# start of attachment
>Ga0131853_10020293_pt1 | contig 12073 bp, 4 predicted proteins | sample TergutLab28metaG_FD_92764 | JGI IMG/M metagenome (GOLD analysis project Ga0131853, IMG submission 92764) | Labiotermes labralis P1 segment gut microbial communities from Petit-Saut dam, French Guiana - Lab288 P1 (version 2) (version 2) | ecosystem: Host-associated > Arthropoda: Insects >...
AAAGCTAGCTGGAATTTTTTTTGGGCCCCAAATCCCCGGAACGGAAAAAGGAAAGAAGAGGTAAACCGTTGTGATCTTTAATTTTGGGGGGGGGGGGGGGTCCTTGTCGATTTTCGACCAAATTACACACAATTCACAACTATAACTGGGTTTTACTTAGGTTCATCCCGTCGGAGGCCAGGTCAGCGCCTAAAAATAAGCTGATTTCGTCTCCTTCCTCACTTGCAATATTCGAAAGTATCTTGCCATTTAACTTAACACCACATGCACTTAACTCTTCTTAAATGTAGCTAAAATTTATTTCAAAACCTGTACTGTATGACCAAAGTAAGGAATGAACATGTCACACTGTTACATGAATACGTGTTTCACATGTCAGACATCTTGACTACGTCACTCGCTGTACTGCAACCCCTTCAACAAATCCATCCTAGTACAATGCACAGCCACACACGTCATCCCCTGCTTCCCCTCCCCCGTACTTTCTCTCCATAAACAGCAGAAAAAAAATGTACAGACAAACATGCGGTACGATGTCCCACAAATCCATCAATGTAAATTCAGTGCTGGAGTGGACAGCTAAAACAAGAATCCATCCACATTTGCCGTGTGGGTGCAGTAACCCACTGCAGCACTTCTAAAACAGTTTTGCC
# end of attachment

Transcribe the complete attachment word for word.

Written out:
>Ga0131853_10020293_pt1 | contig 12073 bp, 4 predicted proteins | sample TergutLab28metaG_FD_92764 | JGI IMG/M metagenome (GOLD analysis project Ga0131853, IMG submission 92764) | Labiotermes labralis P1 segment gut microbial communities from Petit-Saut dam, French Guiana - Lab288 P1 (version 2) (version 2) | ecosystem: Host-associated > Arthropoda: Insects >...
AAAGCTAGCTGGAATTTTTTTTGGGCCCCAAATCCCCGGAACGGAAAAAGGAAAGAAGAGGTAAACCGTTGTGATCTTTAATTTTGGGGGGGGGGGGGGGTCCTTGTCGATTTTCGACCAAATTACACACAATTCACAACTATAACTGGGTTTTACTTAGGTTCATCCCGTCGGAGGCCAGGTCAGCGCCTAAAAATAAGCTGATTTCGTCTCCTTCCTCACTTGCAATATTCGAAAGTATCTTGCCATTTAACTTAACACCACATGCACTTAACTCTTCTTAAATGTAGCTAAAATTTATTTCAAAACCTGTACTGTATGACCAAAGTAAGGAATGAACATGTCACACTGTTACATGAATACGTGTTTCACATGTCAGACATCTTGACTACGTCACTCGCTGTACTGCAACCCCTTCAACAAATCCATCCTAGTACAATGCACAGCCACACACGTCATCCCCTGCTTCCCCTCCCCCGTACTTTCTCTCCATAAACAGCAGAAAAAAAATGTACAGACAAACATGCGGTACGATGTCCCACAAATCCATCAATGTAAATTCAGTGCTGGAGTGGACAGCTAAAACAAGAATCCATCCACATTTGCCGTGTGGGTGCAGTAACCCACTGCAGCACTTCTAAAACAGTTTTGCC